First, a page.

Marcus Farnsworth also has the last four songs on the disc, concluding the programme with a musically breathless setting of The Ride by Night. The three Graves songs that precede it are all well worth hearing, not least ‘Dear love, why should you weep?’, which Paul Conway rightly describes as “fluent and graceful”. The last of the set, ‘The far side of your moon is black’, is lyrical and rather lovely.

The remaining songs fall to Benjamin Hulett. Most of the songs in The Night Swans are very short but the opening and closing songs are a bit more extended and seemed to me the most impressive. ‘The Night Swans’ is the opening song; it begins and closes in an introspective vein but in between the music flows very well. In ‘Water Midden’s Song’ I loved the very aptly rippling piano part which enhances the vocal melody really well. The last song, ‘Night Song’, is a soothing lullaby. Carmina Amoris sets a selection of Latin and Ancient Greek poems in English translations. My personal favourites here were ‘Elegy’, a translation of words by Plato, and ‘Epitaph’, the original text of which is by our old friend, Anon. ‘Elegy’ is a concise, patrician setting while the music for ‘Epitaph’ has an air of dignified melancholy which suits the words very well.

These songs should be better known. They are fully in the tradition of English song – Hurd was, of course, a biographer of Ivor Gurney – and they’re all finely crafted. They are well worth hearing – and well worth singing too, I fancy. Hurd’s songs receive splendid advocacy here from Marcus Farnsworth and Benjamin Hulett while Simon Lepper really brings the piano parts to life.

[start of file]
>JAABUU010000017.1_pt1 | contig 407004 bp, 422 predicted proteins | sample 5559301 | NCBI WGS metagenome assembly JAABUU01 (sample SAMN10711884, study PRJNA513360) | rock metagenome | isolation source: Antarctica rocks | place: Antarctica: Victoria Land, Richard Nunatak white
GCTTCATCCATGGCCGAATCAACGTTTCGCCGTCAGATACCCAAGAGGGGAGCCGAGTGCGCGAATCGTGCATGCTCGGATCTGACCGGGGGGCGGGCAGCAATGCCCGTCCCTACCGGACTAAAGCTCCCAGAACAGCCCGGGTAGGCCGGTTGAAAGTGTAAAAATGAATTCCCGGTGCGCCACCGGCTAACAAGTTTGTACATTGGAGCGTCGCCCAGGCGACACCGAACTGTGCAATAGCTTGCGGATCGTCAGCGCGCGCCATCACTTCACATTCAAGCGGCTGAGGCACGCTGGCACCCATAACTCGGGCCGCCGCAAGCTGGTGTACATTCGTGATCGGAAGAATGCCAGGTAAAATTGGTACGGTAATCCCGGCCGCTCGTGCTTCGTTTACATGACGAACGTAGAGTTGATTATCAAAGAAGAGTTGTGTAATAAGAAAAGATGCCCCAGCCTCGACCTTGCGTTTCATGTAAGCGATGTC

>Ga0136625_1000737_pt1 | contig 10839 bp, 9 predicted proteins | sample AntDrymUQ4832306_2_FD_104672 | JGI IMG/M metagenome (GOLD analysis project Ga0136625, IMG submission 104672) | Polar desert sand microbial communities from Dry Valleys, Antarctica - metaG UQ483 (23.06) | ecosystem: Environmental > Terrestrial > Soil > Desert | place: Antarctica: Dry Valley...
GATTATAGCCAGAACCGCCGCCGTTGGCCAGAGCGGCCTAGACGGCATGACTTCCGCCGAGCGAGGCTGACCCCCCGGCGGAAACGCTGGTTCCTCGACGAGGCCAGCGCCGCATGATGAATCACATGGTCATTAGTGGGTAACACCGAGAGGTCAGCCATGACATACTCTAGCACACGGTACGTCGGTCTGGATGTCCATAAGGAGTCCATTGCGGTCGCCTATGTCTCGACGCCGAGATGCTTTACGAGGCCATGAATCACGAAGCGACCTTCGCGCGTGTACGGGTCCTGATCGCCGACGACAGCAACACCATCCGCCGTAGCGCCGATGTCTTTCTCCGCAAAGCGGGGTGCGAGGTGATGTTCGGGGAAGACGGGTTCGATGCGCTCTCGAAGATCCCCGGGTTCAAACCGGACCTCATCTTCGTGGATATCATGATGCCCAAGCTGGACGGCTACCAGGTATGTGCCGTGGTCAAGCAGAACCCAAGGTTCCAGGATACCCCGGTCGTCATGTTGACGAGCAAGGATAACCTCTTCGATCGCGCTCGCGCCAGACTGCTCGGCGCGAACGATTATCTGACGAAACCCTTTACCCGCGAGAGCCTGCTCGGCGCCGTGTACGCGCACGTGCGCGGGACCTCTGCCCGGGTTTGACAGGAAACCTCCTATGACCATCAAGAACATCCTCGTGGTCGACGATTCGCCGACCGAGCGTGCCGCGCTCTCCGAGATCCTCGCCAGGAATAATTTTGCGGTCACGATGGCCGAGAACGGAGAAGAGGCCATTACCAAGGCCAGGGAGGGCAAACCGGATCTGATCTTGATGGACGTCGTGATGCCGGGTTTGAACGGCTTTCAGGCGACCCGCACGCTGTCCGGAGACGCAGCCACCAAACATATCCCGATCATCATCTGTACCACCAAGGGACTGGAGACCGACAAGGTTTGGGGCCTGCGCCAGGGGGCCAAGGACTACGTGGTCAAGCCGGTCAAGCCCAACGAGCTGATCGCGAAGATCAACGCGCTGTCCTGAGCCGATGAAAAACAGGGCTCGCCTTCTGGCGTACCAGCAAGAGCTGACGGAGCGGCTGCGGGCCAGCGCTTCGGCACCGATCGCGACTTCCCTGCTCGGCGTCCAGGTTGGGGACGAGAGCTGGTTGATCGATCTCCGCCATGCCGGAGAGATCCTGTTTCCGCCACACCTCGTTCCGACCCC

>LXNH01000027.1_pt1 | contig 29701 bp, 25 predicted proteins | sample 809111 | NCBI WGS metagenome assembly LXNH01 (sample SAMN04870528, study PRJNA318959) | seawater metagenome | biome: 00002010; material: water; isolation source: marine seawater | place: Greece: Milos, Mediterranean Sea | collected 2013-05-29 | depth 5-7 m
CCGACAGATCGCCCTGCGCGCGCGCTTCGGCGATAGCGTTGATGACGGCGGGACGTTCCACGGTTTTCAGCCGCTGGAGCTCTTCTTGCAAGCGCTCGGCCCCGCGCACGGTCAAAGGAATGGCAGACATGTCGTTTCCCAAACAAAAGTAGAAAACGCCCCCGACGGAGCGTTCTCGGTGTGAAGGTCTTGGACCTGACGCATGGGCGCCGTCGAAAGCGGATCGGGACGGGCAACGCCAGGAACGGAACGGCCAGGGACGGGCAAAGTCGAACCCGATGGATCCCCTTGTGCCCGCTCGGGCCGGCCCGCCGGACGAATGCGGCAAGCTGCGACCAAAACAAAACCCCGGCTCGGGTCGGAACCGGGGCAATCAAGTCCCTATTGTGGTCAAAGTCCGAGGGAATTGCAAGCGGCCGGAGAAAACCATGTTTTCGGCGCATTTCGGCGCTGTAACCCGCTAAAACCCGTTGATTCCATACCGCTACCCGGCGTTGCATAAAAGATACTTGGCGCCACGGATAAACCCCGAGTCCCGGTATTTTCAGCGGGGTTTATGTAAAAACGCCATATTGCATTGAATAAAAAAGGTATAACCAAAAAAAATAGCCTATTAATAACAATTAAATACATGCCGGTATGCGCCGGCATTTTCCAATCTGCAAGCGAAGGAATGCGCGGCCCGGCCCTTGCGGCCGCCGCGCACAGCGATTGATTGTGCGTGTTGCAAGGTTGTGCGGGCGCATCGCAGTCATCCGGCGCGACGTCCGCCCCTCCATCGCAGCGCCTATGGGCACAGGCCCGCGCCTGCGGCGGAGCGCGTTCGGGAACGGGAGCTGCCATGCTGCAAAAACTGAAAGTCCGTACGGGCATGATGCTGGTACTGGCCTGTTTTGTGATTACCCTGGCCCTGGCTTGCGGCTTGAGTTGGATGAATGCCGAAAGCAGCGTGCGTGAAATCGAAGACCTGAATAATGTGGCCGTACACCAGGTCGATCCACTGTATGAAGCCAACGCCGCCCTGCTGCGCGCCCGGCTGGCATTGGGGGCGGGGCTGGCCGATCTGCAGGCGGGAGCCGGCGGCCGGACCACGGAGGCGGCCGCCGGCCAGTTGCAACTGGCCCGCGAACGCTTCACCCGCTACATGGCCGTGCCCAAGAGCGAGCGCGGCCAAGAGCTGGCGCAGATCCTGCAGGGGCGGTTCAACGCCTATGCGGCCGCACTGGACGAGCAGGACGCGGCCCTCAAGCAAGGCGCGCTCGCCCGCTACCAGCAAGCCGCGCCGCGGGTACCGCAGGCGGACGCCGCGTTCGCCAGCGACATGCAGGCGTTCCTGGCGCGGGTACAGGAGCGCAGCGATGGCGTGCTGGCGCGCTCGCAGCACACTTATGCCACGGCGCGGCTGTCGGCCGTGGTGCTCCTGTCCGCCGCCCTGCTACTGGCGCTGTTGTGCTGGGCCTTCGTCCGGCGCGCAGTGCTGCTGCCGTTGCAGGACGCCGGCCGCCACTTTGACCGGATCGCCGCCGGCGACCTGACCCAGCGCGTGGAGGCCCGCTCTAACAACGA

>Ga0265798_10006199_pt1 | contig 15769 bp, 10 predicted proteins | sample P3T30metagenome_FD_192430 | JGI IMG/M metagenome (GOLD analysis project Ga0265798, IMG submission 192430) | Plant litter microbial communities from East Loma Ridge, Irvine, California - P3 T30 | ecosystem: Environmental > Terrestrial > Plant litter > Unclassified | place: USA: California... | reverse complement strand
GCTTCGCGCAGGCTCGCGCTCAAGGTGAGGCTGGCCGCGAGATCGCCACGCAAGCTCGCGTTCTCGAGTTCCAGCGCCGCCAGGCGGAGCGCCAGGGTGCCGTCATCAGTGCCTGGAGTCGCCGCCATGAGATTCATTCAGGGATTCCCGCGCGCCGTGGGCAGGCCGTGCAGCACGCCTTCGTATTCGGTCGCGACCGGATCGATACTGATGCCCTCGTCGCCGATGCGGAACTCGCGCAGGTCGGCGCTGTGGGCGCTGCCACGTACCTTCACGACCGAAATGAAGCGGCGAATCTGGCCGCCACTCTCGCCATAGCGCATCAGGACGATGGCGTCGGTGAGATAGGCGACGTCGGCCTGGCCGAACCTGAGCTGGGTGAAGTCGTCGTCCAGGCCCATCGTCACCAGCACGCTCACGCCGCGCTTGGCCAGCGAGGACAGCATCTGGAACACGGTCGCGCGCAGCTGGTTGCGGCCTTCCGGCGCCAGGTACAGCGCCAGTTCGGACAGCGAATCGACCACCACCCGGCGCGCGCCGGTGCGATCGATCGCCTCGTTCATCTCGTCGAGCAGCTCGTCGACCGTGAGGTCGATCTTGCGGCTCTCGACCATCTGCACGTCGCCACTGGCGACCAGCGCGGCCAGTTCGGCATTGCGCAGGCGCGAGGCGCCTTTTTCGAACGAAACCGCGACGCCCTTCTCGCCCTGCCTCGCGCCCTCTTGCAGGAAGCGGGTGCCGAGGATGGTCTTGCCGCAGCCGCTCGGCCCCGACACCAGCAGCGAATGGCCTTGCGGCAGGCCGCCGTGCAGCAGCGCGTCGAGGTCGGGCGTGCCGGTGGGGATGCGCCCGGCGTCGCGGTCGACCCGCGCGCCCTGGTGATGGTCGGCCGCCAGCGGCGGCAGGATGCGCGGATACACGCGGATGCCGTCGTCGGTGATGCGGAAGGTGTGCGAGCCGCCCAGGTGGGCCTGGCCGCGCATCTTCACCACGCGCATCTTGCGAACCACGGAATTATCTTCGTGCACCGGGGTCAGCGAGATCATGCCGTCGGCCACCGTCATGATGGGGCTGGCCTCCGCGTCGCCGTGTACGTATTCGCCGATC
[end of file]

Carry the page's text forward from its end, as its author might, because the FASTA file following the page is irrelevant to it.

Lyrita’s documentation is up to their usual excellent standard. All the sung texts are provided – and clearly laid out – while Paul Conway’s notes are first rate. All the recordings have come out extremely well.

This is a most enjoyable and rewarding set. We have all of Michael Hurd’s songs here – and I’m very grateful for that – but I wonder if there’s scope for a third volume of choral works. I’d like to think so.

John Quinn

Disc contents
This Day to Man (1974) [19.57]
A Song for St Cecilia (1966) [15.29]
The Phoenix and the Turtle (1974) [12.05]
Music’s Praise (1968?) [14.55]
A Choral Cantata (1994) [9.40]
Four Early Songs for voice and piano (1948-49) [6:02]
The Night Swans (Walter de la Mare) (1952) [14:26]
Carmina Amoris (1979 rev.1998) [6:43]
The Day’s Alarm (Paul Dehn) (1991) [6:58]
Three Songs of Robert Graves (1995) [4:40]
The Ride by Night (Walter de la Mare) [0.54]